President Biden is planning the first major federal tax hike in decades to fund his sweeping, multitrillion-dollar infrastructure bill, a policy move that could extinguish any hope Democrats have of maintaining their governing trifecta in the 2022 midterm elections, according to some experts.
Biden unveiled the first part of his infrastructure package — dubbed the American Jobs Plan — on Wednesday, laying out a $2.25 trillion, eight-year spending plan funded by raising the corporate tax rate to 28% from 21% and increasing the global minimum tax on U.S. corporations to 21% from 13%, along with several other changes.
The president is also planning a second major proposal, which could cost upward of $1 trillion, that he will unveil in April. That measure, which is expected to focus on domestic issues like expanding health care, extending the child tax credit and offering paid family leave, will likely be funded by tax increases on wealthy Americans.
Combined, the Biden administration could propose as much as $3 trillion in tax increases and $4 trillion in new spending, according to The Washington Post.
"Politically, this could be devastating," Doug Schoen, a Democratic strategist who has served as an adviser to President Bill Clinton and Mike Bloomberg, told FOX Business. "Bill Clinton in 1994 was the last president to propose the quote 'biggest tax increase' in history. It resulted in a historic loss in the Senate."
Given Democrats' razor-thin margins in both the House and the Senate, the party can stand to lose just a handful of seats, or risk ceding control to Republicans. According to the Cook Political Report’s initial analysis of 2022 Senate elections, six seats (two of which are held by Democrats, and three of which are open) look competitive.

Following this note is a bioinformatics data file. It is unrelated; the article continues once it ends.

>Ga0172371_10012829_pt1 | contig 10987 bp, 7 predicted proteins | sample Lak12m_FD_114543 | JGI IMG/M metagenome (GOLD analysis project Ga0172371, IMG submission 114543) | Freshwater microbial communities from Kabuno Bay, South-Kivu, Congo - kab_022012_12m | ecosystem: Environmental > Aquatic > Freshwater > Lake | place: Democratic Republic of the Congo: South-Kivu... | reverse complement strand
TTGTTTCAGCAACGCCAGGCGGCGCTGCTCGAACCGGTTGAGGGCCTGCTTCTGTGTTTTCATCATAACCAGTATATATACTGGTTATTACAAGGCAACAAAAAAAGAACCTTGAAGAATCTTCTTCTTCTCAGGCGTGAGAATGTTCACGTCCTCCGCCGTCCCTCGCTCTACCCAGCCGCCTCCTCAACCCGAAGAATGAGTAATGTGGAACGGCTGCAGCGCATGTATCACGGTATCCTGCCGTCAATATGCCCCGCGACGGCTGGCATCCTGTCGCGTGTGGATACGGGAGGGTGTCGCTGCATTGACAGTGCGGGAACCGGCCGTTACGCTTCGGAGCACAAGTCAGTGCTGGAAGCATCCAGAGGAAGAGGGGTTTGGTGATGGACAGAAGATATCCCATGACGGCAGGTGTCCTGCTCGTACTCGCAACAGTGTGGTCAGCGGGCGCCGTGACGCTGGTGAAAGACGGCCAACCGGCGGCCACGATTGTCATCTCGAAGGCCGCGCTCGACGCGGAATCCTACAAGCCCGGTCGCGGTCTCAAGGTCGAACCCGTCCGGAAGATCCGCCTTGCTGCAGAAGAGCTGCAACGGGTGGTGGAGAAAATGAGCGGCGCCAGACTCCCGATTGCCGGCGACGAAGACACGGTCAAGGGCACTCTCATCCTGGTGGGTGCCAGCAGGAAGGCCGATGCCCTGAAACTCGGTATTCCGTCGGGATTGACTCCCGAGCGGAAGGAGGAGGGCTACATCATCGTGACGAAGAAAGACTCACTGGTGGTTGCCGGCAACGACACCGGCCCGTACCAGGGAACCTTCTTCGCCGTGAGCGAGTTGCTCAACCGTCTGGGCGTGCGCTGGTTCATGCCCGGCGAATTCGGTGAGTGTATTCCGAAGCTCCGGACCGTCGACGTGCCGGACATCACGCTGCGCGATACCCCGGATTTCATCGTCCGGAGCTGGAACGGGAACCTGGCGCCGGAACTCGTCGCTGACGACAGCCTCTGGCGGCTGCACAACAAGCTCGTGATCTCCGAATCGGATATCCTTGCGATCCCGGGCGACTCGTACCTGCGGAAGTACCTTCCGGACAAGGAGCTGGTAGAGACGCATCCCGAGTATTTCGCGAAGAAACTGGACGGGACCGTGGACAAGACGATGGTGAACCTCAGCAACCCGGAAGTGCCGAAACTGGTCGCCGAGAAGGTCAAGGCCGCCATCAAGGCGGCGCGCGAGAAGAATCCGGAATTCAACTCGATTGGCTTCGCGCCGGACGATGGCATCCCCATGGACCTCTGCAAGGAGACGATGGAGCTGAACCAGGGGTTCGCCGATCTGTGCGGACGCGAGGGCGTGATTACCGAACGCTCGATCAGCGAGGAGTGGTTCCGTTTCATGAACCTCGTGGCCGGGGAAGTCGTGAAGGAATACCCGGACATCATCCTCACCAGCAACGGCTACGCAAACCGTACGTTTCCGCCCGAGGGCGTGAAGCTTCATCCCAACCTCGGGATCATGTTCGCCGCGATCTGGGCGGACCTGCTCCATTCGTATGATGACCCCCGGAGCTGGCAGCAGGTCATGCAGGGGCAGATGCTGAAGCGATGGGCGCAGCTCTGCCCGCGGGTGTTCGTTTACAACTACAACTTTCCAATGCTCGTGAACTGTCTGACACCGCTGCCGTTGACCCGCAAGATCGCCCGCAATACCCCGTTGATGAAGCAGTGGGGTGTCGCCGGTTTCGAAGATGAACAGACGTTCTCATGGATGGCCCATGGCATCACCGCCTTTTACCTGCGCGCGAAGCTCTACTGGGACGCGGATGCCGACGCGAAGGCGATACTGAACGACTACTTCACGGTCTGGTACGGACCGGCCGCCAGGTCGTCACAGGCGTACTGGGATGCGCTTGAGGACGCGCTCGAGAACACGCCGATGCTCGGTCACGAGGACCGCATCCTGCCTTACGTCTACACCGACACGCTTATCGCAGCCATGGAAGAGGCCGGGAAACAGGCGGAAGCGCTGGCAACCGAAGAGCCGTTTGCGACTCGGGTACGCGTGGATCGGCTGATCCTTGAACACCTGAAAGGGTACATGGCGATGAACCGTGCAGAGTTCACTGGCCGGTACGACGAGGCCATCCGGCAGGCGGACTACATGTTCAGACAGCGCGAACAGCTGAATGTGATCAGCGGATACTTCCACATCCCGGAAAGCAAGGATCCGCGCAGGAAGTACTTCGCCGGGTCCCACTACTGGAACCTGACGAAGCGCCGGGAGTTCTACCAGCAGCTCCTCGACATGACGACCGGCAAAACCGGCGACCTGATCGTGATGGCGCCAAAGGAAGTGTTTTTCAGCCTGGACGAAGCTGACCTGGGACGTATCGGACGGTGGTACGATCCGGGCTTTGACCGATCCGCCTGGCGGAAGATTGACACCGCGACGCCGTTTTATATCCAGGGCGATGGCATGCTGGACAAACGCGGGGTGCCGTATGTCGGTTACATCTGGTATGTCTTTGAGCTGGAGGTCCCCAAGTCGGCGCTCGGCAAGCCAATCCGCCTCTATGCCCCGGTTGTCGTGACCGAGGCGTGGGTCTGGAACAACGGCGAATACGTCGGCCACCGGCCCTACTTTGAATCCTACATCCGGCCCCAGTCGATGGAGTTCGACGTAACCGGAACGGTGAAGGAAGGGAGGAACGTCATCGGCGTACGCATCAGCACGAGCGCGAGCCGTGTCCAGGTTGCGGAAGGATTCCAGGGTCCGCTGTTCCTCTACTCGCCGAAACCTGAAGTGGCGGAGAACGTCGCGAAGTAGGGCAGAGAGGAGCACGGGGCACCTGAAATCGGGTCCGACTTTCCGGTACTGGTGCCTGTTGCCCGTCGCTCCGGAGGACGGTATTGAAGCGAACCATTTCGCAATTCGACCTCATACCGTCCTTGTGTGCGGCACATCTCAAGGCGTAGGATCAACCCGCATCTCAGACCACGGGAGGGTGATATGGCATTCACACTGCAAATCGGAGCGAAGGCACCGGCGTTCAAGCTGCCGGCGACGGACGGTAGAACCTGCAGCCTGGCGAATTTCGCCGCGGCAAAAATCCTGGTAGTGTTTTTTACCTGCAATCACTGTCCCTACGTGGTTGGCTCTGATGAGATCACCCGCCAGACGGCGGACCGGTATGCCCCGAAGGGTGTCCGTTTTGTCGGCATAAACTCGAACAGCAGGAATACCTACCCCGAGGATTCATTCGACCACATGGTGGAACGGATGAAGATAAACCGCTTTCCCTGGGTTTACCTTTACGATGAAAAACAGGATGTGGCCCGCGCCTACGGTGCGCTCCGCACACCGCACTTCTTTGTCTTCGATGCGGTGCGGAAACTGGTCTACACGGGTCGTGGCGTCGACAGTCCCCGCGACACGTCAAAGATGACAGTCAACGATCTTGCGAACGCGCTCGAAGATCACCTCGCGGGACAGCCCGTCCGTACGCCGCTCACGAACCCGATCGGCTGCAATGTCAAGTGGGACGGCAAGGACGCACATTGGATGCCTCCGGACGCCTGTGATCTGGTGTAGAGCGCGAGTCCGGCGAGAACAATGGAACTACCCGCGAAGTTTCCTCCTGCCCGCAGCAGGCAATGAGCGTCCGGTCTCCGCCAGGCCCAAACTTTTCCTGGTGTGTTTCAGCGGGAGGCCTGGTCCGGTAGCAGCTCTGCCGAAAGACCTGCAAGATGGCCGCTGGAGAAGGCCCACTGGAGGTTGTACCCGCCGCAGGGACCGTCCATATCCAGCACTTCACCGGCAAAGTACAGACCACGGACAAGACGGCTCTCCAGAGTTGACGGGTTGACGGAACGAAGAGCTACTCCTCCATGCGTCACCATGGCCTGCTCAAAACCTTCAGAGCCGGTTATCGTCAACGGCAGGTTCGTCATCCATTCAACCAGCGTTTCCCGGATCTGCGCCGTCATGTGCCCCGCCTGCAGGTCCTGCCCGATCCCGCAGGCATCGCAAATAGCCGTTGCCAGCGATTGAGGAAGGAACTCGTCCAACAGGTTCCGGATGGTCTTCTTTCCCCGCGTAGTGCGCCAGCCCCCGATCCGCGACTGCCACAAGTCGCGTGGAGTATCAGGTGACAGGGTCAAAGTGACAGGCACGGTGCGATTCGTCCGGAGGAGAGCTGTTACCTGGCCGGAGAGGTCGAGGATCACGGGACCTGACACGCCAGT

"This tax increase, if it goes through in the way that Biden has proposed it, could well spell disaster for the Democrats in the midterms," Schoen said.
The Biden administration's planned spending spree comes as the U.S. attempts to recover from the recession triggered one year ago by the coronavirus pandemic. Although more Americans are being vaccinated against COVID-19, allowing states and governments to rollback some business restrictions, the economy remains a long way from healthy.
By raising taxes on corporations and wealthy Americans, the president could threaten slowing, or derailing, the economy's recovery, according to John Kartch, vice president of communications at Americans for Tax Reform.
"We are of course attempting to dig out of a pandemic," Kartch told FOX Business. "And what Biden is calling for is going to hurt jobs, it’s going to make the United States uncompetitive internationally and it’s going to raise costs."
Kartch pointed to evidence that hiking taxes on corporations tends to adversely hurt workers in the form of lower wages. One study published by the American Enterprise Institute, a conservative think tank, found that a 1% increase in the corporate tax rate is correlated with a 0.5% decline in real wages. And in 2007, the nonpartisan Congressional Budget Office determined that workers pay more than 70% of the cost of corporate taxes.
"This is just the worst possible time they could be doing this," he said. "This is going to be a tough vote."
The administration faces an enormous challenge in getting Congress to pass the two-pronged infrastructure package, which will serve as the basis of Biden's "Build Back Better" plan, an ambitious proposal that aims to address climate change, rebuild the nation's crumbling roads and bridges, restore domestic manufacturing and transform child care.
Republicans have already started to attack the White House's proposal, with Senate Majority Leader Mitch McConnell on Wednesday skewering it as a "trojan horse" for major tax hikes. At the same time, a group of moderate Democrats have signaled they will not support the bill -- imperiling its passage -- unless their party agrees to restore unlimited write-offs of state and local taxes, or SALT.
Repealing the $10,000 limit, however, would require Democrats to vote for something that's widely viewed as a tax cut for the wealthy in blue states like New Jersey and New York.
"I just think substantively, politically and legislatively, the way Biden is approaching it could well be fraught with peril for himself and the country," Schoen said. "I would urge he and his colleagues in the House and the Senate to pursue a bipartisan course of action before acting unilaterally."